We’re Ready To Believe You. They ain’t afraid of no ghost. Who ya gonna call? Ghostbusters!
Bill Murray, Dan Aykroyd, Harold Ramis, Sigourney Weaver, Rick Moranis, Annie Potts, and Ernie Hudson
There have been many times that I’ve said that when a film realistically represents normal life, the added layers of story and characters are more organic and great than something completely off-the-wall.
This is not one of those movies, but it’s still great.
Dr. Peter Venkman (Murray), Dr. Ray Stantz (Aykroyd), and Dr. Egon Spengler (Ramis) are parapsychology professors at Columbia University. Having been fired from their job, they go into business for themselves capturing ghosts and monitoring paranormal activity in New York City. They discover that Gozer, an ancient Sumerian shape-shifting god of destruction, is planning on coming through a portal at the apartment building of their first customer, Dana Barrett (Weaver), a woman with whom Venkman wants to get with.
There are so many places to go with this film. Aykroyd and Ramis wrote the script, which went through a major overhaul after initial interest from director Ivan Reitman. Aykroyd’s fascination with the paranormal was the original inspiration for doing a film like this. It’s a good mix or science fiction and comedy. I would not have been surprised if this film had been in the comedy category of the book. It’s ranked in the AFI’s 100 Years, 100 laughs category.
Without a doubt, Bill Murray steals the movie.
This was at the height of many of the lead actors careers, but it is Murray that stole the show. His comedic timing, the off-beat, don’t have a care in the world attitude is entertaining. He’s a guy that you either love or hate if you’re dealing with him. Clearly Ray and Egon have known him long enough that they know they’re stuck with him as a friend. His interactions with Walter Peck (William Atherton), an EPA nut-job is the thing of legend. His lack of caring, though, doesn’t take away from his intelligence and importance to the group.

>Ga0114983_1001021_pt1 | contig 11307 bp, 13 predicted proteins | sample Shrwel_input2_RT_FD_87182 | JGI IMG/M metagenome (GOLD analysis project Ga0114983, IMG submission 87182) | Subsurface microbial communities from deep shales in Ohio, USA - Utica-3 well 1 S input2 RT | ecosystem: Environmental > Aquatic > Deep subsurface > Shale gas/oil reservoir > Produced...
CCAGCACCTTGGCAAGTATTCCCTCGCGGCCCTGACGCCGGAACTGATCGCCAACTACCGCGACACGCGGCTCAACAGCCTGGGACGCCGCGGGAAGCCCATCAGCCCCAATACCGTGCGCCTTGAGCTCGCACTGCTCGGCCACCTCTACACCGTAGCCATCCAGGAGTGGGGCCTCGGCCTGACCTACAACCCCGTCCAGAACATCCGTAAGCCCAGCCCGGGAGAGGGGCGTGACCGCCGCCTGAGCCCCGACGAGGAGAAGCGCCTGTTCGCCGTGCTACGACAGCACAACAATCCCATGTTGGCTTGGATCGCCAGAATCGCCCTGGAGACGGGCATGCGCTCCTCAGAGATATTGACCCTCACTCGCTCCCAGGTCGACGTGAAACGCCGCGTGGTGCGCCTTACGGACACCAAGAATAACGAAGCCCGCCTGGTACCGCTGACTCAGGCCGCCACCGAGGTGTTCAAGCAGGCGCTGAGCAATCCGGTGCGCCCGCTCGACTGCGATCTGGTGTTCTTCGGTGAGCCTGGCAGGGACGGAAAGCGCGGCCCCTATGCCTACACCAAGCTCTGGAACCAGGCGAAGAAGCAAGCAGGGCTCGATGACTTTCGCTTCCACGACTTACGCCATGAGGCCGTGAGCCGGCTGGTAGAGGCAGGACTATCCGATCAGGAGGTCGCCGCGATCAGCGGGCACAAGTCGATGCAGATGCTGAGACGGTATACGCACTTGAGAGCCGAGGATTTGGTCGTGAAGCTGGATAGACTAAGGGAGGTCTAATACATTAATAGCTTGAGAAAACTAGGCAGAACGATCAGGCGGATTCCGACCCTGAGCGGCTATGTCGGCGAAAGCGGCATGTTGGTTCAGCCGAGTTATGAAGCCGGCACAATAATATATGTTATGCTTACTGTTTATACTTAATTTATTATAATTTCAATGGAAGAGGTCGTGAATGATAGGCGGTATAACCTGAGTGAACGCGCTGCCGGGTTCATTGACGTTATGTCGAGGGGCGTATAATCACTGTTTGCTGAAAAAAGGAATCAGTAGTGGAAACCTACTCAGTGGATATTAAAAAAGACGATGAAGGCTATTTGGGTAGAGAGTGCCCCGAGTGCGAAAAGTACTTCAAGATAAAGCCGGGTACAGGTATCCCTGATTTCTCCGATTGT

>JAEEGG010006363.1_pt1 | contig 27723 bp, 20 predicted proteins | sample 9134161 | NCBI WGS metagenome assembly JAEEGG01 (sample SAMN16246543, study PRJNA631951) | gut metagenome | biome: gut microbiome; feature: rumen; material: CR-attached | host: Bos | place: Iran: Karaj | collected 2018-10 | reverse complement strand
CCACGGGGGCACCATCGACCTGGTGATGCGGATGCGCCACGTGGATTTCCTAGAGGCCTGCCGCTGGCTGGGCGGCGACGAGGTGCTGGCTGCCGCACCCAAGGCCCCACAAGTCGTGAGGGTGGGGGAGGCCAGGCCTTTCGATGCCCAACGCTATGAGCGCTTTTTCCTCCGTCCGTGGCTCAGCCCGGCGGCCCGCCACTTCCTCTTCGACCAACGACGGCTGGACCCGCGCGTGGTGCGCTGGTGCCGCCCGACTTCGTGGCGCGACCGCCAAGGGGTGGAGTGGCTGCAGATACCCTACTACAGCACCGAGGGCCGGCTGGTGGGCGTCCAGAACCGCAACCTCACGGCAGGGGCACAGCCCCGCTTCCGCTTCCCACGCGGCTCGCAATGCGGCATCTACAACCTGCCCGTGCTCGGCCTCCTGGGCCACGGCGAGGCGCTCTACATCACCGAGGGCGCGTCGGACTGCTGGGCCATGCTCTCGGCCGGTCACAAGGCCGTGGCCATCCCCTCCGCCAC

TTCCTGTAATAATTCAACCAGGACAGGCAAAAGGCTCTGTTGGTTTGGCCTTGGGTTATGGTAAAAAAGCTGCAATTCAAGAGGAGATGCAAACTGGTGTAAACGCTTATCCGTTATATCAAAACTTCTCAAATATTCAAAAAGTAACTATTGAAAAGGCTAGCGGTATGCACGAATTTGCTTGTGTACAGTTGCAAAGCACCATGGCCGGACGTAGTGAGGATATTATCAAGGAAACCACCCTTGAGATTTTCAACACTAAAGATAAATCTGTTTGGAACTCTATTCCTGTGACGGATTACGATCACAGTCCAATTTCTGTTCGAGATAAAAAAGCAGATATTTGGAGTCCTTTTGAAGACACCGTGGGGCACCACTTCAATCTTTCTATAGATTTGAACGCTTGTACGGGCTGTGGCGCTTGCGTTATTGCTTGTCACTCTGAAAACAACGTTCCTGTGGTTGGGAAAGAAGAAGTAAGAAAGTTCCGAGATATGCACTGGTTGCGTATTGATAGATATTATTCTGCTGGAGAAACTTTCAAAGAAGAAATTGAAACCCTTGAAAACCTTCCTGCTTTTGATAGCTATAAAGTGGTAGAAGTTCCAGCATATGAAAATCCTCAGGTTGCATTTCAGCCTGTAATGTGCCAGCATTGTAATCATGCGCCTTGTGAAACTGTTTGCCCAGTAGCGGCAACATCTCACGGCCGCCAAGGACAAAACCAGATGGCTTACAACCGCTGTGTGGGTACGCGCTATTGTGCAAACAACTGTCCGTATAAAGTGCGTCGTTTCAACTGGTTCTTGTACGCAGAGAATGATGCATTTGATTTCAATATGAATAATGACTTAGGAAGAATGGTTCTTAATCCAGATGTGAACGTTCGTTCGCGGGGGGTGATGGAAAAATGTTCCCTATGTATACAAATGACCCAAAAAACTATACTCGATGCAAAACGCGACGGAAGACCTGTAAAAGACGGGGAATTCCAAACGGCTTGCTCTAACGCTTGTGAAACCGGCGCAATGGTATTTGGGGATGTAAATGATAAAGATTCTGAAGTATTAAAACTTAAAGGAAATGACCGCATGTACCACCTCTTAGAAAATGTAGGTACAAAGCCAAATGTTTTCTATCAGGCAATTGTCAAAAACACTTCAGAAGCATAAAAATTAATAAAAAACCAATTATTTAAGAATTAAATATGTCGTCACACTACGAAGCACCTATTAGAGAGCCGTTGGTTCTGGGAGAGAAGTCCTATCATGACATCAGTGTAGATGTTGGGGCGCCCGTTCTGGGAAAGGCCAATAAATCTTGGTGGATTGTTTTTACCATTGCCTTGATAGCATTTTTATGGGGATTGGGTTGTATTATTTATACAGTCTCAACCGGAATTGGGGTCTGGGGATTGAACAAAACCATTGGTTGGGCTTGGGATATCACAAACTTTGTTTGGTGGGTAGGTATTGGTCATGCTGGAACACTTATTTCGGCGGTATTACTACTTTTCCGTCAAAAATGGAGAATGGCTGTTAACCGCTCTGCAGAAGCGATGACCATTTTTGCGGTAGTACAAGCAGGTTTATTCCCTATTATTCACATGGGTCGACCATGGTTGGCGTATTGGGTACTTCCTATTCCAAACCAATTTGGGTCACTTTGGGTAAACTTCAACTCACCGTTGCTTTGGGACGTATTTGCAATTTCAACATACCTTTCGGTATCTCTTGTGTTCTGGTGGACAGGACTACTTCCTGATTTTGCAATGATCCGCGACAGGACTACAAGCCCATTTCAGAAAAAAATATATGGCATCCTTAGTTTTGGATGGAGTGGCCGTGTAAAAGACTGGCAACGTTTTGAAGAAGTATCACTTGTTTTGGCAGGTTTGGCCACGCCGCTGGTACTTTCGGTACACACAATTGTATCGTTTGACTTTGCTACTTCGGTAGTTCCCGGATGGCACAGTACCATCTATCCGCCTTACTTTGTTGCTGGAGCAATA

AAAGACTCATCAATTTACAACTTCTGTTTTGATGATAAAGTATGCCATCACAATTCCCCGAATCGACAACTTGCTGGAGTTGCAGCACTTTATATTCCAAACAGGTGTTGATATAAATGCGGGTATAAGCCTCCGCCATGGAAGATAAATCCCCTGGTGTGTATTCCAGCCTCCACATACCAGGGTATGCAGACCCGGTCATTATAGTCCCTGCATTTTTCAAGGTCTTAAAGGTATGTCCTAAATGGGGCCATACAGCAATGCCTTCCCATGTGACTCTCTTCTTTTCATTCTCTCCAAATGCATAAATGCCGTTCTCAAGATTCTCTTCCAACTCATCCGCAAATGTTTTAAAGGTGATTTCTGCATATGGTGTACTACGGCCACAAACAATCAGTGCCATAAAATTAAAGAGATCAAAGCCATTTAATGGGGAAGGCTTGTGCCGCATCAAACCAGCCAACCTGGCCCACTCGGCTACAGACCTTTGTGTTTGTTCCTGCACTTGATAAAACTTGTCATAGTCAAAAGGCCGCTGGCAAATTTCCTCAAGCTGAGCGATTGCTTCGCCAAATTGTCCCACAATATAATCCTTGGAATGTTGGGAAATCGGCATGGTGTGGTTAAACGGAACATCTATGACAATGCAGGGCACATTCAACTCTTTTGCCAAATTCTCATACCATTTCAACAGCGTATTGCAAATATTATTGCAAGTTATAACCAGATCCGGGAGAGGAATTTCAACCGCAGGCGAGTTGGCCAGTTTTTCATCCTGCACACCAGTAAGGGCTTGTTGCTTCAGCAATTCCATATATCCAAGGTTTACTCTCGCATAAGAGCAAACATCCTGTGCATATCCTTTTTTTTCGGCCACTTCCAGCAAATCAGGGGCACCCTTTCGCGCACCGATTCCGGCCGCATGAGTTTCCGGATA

Ramis and Aykroyd do a great job of complementing Murray’s comedy, though, and keep everyone informed of the details and significance of each event. This balances out the comedy in moving the story forward.
Ernie Hudson does great as Winston Zeddemore in bringing more of the everyman’s perspective to all the scientific jargon. His bringing God and Judgement Day into the story is a question that I’m not sure would have been explored as much if the film was made today, but it’s though-provoking and good to consider.
While the leads did a great job, the supporting cast also carries their own. Annie Potts is enjoyable as Janine the secretary. Her character isn’t intimidated by the guys she works for, and it shows. Sigourney Weaver is also holds her own with Murray and the others. Rick Moranis does great at Louis, the nerd who tries to get the girl he had no shot with, and loves explaining stuff no one has any interest in hearing about.
Ghost Busters is significant for a number of reasons. The comedy, obviously, but also the constant presence of great one-liners throughout the film. Another that can’t be ignored is the theme song. That may have been the biggest star of the show. The film was nominated for two Oscars (Best Song and Visual Effects). While the effects are definitely dated, the song is something that anyone who was alive at or around the time of this movie’s release can easily recognize. I remember growing up going to the skating rink with my family and it was just the greatest thing when this song was played.
The film was shot for around $30 million and grossed about $230 million, with an additional $30 when it was re-released the following year. Only Beverly Hills Cop earned more at the box office in 1984.
Ghost Busters is a great film, purposeful and strong acting throughout the cast, and is one of those that you can enjoy again and again. It’ll be a while before I watch this one again, but it’s always great to see/quote this one.
My Rating: 4.5 out of 5 stars.